Regrettably, the filmmakers decided to emulate that most repulsive staple of modern action blockbusters - the shaky-cam. Specifically namechecking 'Transformers 2' and the 'Bourne' sequels as influences (not a good sign), they decided to shake the picture to create "a very real sense of action".

What is achieved instead is a very real sense of frustration every time the action is made unnecessarily incoherent. Once again, the "Michael Bay Effect" has ruined a film that would have otherwise looked excellent, and wasted the work of an obviously talented action choreographer.

Despite its flaws, fans of mud'n'blood, hack'n'slash mini-epics will find plenty to like in 'Ironclad'. It is comparable to 'Robin Hood' despite costing $130 million less to make. Director Jonathan English wanted to create an action blockbuster. In terms of scale and ambition, he has succeeded. But blockbusters aren't perfect, and neither is this.

Reviewed by hitchcockthelegend 8 /10

Rascal King John and the Medieval Magnificent Seven.

Ironclad is directed by Jonathan English who also wrote the story and co-adapts the screenplay with Erick Kastel and Stephen McDool. It stars James Purefoy, Brian Cox, Derek Jacobi, Kate Mara, Paul Giamatti, Jason Flemyng, Mackenzie Crook, Jamie Foreman and Vladimir Kulich. Music is scored by Lorne Balfe and cinematography by David Eggby.

1215 and having been forced to sign the Magna Carta, King John (Giamatti) enlists an army of Danish mercenaries and plots revenge against all involved. As John lays bloody waste to the South of England, a small band of rebels led by William d'Aubigny (Cox), plot to defend the Southern stronghold of Rochester Castle in the hope they can delay John long enough for the French army to arrive from the sea to depose him.

The history, as is often the case in movies of this ilk, is sketchy and exaggerated, we are in true cinematic granted licence here as Rochester Castle is defended by less then 20 men and a couple of gals (in truth there was a considerable army defending Rochester). Yet Ironclad's sheer willingness to blend historical and period notices with blood and mud is very appealing to the swords and shields genre fan. The recreation of 13th century England is most impressive, as is the adherence to the brutality of the times. Armour and swords do clank with aural sharpness, quickly followed by blood and dismemberment; the body horror is certainly not in short supply throughout the running time. The colour is deliberately muted to capture a realistic feel, and although the shaky-cam technique used for the fight scenes (is this now written in the historical epic director's 101 handbook?) will irritate many, it does aid the grit and grue atmosphere that director English goes for. In fact he has achieved much with only a modest budget.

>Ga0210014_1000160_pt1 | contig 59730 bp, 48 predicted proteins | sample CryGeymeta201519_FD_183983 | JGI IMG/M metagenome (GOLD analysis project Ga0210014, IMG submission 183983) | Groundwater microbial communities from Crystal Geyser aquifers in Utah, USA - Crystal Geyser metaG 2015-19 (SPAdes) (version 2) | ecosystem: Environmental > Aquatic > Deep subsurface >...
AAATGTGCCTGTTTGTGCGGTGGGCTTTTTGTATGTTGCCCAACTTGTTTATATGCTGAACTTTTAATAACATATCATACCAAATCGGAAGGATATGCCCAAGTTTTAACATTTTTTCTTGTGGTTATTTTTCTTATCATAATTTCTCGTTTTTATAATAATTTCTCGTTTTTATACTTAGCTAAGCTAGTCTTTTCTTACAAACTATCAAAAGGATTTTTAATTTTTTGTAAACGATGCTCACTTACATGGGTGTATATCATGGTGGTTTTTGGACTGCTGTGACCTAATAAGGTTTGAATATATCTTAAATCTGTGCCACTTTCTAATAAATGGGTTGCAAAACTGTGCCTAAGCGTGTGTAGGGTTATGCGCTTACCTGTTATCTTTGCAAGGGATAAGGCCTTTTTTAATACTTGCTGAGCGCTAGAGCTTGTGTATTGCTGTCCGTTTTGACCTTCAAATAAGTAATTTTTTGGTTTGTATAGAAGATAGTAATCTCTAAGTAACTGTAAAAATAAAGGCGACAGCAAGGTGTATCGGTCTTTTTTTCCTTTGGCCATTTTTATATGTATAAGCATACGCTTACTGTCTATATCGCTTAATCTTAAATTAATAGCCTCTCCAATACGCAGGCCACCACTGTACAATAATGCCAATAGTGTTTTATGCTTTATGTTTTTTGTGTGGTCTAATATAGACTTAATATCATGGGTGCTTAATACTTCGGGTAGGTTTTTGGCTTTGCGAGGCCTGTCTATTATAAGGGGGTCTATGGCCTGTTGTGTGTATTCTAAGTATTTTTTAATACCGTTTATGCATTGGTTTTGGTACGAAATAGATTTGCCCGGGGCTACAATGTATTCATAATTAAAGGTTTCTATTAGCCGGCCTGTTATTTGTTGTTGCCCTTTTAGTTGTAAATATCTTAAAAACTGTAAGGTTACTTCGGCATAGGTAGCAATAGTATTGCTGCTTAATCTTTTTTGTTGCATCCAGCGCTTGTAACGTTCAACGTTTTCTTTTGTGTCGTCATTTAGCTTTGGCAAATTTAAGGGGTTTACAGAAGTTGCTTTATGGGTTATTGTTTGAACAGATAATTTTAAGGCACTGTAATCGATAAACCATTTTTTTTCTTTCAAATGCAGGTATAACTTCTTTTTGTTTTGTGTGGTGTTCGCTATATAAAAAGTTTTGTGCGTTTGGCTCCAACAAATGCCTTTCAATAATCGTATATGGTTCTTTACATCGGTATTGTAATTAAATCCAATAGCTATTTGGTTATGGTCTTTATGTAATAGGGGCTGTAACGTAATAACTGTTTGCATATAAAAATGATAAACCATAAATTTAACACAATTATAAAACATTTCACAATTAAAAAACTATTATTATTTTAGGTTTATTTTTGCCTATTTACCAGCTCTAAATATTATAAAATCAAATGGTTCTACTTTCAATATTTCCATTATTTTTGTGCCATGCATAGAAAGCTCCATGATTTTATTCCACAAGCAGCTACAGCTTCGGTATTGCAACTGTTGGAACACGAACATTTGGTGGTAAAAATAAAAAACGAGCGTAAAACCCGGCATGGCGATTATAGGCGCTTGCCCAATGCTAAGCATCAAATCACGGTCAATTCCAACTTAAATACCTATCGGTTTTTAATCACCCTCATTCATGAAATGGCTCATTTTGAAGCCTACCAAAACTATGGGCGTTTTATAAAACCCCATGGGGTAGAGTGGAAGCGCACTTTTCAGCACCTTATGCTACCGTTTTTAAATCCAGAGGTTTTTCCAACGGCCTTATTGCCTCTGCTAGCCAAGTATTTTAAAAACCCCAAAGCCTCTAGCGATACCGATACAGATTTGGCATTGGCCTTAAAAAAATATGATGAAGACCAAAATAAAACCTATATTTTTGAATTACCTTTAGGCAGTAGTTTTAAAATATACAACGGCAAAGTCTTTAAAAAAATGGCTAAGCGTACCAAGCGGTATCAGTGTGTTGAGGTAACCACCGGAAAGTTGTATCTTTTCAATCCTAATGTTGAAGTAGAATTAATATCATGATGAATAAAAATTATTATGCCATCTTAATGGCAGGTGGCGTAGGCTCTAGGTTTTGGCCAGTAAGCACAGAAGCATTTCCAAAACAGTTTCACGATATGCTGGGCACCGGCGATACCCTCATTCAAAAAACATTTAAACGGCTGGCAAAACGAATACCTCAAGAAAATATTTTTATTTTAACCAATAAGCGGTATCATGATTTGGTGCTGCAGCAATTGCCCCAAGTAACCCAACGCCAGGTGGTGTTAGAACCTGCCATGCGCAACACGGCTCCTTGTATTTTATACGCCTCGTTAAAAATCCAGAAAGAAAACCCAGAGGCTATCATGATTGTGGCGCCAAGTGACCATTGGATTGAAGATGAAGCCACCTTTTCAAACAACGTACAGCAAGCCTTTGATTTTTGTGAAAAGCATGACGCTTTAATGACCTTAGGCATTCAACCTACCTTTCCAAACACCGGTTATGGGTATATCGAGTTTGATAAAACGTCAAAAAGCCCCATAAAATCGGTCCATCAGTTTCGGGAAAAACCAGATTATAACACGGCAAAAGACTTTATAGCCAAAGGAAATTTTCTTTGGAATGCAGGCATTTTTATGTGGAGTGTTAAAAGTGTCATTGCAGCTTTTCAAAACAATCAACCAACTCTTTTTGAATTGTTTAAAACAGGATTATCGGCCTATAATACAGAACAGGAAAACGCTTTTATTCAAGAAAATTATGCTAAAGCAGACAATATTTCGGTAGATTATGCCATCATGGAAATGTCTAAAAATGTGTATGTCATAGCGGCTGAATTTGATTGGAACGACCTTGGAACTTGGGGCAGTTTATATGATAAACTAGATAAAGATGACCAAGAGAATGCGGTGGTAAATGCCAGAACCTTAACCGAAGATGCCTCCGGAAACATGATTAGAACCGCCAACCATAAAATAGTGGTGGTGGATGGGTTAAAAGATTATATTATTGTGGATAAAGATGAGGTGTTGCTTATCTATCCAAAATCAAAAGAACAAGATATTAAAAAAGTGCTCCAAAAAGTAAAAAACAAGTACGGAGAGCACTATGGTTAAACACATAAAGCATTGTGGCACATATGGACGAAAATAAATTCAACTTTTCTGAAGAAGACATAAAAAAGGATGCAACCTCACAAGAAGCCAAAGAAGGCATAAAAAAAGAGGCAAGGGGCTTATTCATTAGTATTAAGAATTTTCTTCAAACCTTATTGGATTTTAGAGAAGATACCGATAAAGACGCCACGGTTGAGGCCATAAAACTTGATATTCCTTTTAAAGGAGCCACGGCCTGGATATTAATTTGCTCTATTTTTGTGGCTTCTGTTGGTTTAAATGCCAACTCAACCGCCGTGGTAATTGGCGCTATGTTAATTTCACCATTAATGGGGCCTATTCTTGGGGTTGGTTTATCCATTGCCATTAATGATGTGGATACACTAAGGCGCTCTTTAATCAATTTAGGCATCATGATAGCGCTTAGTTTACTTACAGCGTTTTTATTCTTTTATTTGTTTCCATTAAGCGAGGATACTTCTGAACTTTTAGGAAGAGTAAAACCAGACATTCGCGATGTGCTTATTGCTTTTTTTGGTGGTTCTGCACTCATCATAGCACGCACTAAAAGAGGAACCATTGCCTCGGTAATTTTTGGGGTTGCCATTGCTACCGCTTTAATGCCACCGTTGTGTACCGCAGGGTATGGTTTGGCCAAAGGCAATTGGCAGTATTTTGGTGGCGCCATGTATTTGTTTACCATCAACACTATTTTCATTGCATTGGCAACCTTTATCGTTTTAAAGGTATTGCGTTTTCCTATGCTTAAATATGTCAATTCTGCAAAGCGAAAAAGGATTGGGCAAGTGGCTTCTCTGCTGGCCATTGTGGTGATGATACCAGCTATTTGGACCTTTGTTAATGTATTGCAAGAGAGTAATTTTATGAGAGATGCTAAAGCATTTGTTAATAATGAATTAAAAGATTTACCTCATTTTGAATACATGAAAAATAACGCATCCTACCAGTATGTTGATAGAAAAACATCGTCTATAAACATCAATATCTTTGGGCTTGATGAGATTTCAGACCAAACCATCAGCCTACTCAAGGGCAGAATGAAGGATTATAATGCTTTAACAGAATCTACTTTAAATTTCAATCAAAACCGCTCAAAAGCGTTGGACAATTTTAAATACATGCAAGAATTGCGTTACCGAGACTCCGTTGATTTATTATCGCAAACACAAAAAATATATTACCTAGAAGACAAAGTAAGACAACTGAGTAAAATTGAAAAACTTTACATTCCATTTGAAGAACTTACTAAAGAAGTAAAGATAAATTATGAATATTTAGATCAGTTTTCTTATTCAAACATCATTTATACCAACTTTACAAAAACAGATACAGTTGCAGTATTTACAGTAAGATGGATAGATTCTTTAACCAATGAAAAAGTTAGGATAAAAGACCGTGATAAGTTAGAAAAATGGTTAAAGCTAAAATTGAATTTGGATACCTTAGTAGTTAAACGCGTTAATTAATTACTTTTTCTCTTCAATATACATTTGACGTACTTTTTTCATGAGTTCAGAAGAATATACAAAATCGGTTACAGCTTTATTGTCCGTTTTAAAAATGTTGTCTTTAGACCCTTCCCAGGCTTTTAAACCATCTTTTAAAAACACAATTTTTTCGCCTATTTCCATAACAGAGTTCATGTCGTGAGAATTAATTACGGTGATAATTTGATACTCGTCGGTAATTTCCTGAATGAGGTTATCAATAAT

A splendid cast has assembled for the production, all thankfully attired with thought from the costume department. Purefoy cuts a fine rugged figure of machismo, brooding for all he's worth as he battles not only the enemy, but also his own duel with his Templar faith. Cox is, no surprise, full of gusto and leadership qualities, and the likes of Flemyng (whore chaser as brave as a lion), Crook (ace archer) and Foreman (no fear thief) add considerable grungy brawn to proceedings. Charles Dance and Jacobi lend thespian support and Kulich is a towering presence as axe wielding leader of the Danes, Tiberius. Highlight, though, is Giamatti. True enough to say that as written it's a portrait of a vicious King we have seen plenty of times before, but Giamatti elevates this one to better heights with a glint in his eye and thunderous moments of anger. For his delivery of "I am God's right hand" speech this begs respect. His accent holds as well, always a bonus is that.

Where the picture falls down is with a script that contains duff passages of dialogue and the obligatory romance thread. Poor Kate Mara (stepping in when Megan Fox scampered from the production), it's a thankless role that basically asks her to turn the head of Purefoy's Templar Knight, hitch up her skirt and look wistful from time to time, while having Cox bellow out that John "is no more a King than the boil on my arse" hinders rather than aids the mood. But English and the makers get away with the missteps because it's such good rousing fun, a nifty blend of religion, politics and bloody war. The siege itself is very well orchestrated, as catapult engines bombard the castle, arrows penetrate the sky, men leap around on fire or scolded by hot oil, and there's interesting facts and tricks etched into the narrative too (burning of pigs a weapon of war?!). It may never quite reach the ambitions it sets itself, but in an era when swords and shields movies are in short supply, it's an entertaining and bloody romp for sure. 7.5/10